May 14, 2009 -- A test that characterizes each tumor by its genetic signature may soon help some colon cancer patients decide whether to have chemotherapy after surgery or whether they can safely forgo additional treatment.
"This test empowers doctors and their patients to make more informed decisions about chemotherapy after surgery," says researcher David Kerr, MD, professor of cancer medicine at the University of Oxford.
If its name sounds familiar, that's because the new test is a version of the Oncotype DX breast cancer test that is already being used to guide the treatment of estrogen-fueled breast cancers that have not spread to the lymph nodes.
The version for colon cancer patients is expected to be available next year, according to Genomic Health, which makes both tests and funded the work.
Kerr discussed a new study on the colon cancer test at a news conference sponsored by the American Society of Clinical Oncology (ASCO).
Risk of Cancer Recurrence
About 25%-30% of people diagnosed with colon cancer have stage II disease. That means the cancer has spread through the wall of the colon and may have spread to nearby tissues or organs, but has not spread to the nearby lymph nodes or distant areas.
Although most people with stage II colon cancer are cured after surgery alone, about 20%-25% experience a recurrence of cancer.
The problem: "There's no good tool to tell us who will have a recurrence after surgery and who won't," says ASCO President Richard L. Schilsky, MD, professor of medicine at the University of Chicago. He was not involved with the work.
That's where the new test, which looks at the activity of a dozen genes involved in colon cancer risk, comes in.
For the study, the researchers analyzed 761 genes from 1,851 patients with stage II colon cancer and identified 12 genes with the potential to predict the likelihood of cancer recurrence.
Then, they analyzed tissue samples collected from 711 people who had undergone surgery for stage II colon cancer.
Depending on the activity of the 12 genes, participants were assigned a recurrence score and classified as being at low, medium, or high risk of recurrence.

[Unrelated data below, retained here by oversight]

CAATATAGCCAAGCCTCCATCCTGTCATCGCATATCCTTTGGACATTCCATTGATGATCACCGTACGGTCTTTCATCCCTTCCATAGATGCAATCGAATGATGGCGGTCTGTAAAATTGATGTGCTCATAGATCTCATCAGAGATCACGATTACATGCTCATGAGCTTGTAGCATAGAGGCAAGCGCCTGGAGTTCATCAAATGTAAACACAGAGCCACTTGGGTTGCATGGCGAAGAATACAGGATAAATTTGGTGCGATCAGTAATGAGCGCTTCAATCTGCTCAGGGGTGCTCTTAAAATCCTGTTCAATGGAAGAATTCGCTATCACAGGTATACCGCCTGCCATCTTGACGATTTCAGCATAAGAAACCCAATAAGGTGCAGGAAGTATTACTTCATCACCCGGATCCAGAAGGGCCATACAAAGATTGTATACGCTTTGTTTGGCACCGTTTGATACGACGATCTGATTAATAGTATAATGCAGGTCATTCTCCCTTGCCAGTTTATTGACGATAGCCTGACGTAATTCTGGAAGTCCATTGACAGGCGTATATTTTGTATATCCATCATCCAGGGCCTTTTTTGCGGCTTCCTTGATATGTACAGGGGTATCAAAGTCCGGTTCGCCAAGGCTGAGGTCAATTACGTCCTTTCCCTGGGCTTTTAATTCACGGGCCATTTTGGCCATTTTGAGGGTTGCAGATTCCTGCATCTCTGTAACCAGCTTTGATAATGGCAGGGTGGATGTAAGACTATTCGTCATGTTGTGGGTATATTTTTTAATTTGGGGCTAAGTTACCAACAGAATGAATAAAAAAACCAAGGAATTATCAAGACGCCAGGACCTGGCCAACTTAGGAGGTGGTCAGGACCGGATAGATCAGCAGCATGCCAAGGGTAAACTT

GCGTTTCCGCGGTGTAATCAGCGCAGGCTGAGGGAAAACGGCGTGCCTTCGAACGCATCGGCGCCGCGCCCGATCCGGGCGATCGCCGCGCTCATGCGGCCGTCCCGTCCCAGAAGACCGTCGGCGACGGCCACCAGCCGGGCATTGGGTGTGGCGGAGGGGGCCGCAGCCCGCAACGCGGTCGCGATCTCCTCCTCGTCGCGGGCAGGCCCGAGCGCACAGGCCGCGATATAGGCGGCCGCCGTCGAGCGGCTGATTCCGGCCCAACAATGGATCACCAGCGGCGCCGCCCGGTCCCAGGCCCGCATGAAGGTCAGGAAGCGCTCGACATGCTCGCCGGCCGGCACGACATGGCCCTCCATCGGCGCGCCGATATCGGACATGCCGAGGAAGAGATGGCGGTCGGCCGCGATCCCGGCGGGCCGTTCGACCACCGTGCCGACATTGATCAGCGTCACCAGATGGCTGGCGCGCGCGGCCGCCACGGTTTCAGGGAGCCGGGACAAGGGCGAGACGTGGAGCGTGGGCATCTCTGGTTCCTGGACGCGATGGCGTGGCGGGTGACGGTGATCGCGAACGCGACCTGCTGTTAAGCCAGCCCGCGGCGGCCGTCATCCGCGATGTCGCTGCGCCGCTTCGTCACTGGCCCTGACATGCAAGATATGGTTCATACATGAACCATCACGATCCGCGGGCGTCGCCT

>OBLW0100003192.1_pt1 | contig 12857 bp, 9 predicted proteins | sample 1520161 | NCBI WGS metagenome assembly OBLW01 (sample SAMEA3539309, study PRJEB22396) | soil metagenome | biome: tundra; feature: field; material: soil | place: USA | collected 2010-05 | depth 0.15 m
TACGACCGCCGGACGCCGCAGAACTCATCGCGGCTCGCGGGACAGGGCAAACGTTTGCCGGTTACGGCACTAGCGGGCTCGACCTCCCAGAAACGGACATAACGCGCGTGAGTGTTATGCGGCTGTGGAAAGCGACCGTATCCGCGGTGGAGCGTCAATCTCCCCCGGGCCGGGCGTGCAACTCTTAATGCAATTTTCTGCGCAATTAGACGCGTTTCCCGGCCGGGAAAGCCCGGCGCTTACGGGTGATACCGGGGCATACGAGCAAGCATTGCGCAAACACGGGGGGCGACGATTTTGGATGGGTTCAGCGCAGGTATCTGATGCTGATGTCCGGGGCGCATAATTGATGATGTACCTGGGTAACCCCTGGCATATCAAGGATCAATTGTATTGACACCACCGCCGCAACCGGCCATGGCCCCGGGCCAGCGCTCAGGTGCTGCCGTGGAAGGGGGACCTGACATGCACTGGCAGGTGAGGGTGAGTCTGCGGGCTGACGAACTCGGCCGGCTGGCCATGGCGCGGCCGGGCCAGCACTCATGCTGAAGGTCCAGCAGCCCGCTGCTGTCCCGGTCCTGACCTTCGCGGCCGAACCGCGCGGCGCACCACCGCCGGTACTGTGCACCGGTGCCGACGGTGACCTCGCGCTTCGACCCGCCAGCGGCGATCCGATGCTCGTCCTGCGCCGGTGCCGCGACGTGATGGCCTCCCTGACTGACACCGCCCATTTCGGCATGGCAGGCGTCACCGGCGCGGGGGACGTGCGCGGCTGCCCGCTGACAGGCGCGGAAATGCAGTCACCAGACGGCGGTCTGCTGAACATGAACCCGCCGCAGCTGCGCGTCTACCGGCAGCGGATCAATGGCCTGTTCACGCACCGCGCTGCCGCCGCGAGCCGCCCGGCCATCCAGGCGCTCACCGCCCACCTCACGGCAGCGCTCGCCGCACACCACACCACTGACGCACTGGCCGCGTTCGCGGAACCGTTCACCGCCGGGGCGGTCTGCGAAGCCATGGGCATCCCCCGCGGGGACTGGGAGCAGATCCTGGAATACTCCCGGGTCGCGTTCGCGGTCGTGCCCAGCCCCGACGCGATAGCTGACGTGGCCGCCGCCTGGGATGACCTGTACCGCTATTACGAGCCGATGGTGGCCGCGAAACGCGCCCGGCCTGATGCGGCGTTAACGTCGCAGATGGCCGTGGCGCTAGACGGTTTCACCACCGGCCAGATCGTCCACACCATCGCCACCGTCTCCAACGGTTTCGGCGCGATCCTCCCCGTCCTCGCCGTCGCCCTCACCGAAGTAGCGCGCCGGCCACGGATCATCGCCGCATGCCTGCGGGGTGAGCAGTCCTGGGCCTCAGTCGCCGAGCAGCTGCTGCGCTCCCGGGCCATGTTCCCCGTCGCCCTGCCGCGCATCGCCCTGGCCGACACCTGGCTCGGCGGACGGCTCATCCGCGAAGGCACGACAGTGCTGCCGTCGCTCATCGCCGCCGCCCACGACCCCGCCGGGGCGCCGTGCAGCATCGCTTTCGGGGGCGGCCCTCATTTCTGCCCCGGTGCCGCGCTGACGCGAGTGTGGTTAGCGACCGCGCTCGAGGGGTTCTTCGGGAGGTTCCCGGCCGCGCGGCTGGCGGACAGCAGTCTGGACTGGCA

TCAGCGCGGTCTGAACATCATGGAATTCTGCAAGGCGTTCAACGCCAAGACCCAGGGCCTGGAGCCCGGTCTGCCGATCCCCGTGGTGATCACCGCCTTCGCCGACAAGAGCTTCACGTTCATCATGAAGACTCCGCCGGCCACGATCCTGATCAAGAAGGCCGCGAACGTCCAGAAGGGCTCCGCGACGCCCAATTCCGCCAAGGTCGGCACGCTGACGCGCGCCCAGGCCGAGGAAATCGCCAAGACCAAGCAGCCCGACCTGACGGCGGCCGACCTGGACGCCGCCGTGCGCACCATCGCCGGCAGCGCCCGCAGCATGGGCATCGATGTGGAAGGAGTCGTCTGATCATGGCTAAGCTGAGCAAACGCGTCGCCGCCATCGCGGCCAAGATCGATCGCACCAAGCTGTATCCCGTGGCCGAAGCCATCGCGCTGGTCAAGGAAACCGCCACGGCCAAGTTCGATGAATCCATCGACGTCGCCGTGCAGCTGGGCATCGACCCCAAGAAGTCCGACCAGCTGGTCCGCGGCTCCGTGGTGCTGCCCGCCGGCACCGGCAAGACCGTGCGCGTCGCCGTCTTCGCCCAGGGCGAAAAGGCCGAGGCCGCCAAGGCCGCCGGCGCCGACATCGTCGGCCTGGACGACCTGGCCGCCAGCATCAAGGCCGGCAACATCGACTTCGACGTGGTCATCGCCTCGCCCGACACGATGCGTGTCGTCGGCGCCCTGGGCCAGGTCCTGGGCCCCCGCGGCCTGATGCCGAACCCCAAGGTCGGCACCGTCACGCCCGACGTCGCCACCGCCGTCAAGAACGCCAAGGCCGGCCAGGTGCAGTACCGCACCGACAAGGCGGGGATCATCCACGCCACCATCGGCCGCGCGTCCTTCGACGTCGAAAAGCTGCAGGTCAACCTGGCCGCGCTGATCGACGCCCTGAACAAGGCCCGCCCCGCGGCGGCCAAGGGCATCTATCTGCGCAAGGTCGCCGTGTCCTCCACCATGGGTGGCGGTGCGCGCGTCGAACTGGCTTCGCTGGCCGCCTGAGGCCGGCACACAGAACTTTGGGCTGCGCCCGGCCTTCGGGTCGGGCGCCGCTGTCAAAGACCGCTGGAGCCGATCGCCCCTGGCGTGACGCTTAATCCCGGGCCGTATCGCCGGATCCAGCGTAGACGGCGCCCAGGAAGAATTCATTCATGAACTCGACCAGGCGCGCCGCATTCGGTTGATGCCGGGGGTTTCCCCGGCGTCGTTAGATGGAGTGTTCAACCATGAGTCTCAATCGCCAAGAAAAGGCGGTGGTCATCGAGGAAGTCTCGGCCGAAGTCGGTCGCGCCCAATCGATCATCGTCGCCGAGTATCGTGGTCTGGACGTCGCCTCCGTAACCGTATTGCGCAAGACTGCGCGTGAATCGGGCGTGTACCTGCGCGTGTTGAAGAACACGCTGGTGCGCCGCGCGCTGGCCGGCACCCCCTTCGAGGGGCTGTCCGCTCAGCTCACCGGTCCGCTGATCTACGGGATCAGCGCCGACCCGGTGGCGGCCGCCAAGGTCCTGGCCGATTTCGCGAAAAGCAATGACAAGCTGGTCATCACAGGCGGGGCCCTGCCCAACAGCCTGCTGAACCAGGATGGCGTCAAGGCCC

The study showed that the recurrence score accurately predicted the risk of cancer coming back, Kerr says.
People in the low-risk category had only about a 12% chance of having a recurrence at three years, the study showed. But people who fell into the high-risk category had a 22% chance of having recurrence.
The Chemotherapy Dilemma
The recurrence score can be used to guide the difficult decision of whether to have chemotherapy after surgery, Kerr tells WebMD.
In patients with low recurrence scores, "I don't think any doctor would recommend chemotherapy. The side effects and hassle of chemotherapy outweigh the benefits," he says.
But in patients with high recurrence scores, chemo can cut the risk of cancer coming back by another 5%, Kerr tells WebMD. "We know from other work that patients are willing to accept side effects given that degree of benefit."
What about patients at intermediate risk? There, the answer is less clear, Kerr says. "In my clinical practice, I find that younger medium-risk patients tend to say the benefits of chemo outweigh the risks. Those age 70 and older say, 'Thanks, but no thanks.'"
Schilsky tells WebMD that the new test is a good step forward. But he says he would like to see it better discriminate between patients at low and high risk of recurrence.
Kerr says studies to refine the test, incorporating more genes that may be involved in colon cancer and following larger numbers of patients, are under way.
His team also hopes to develop a score to predict not only whether a patient will suffer a recurrence, but also whether chemotherapy will actually work. Their first attempt at such a test failed, largely due to too few patients, Kerr says.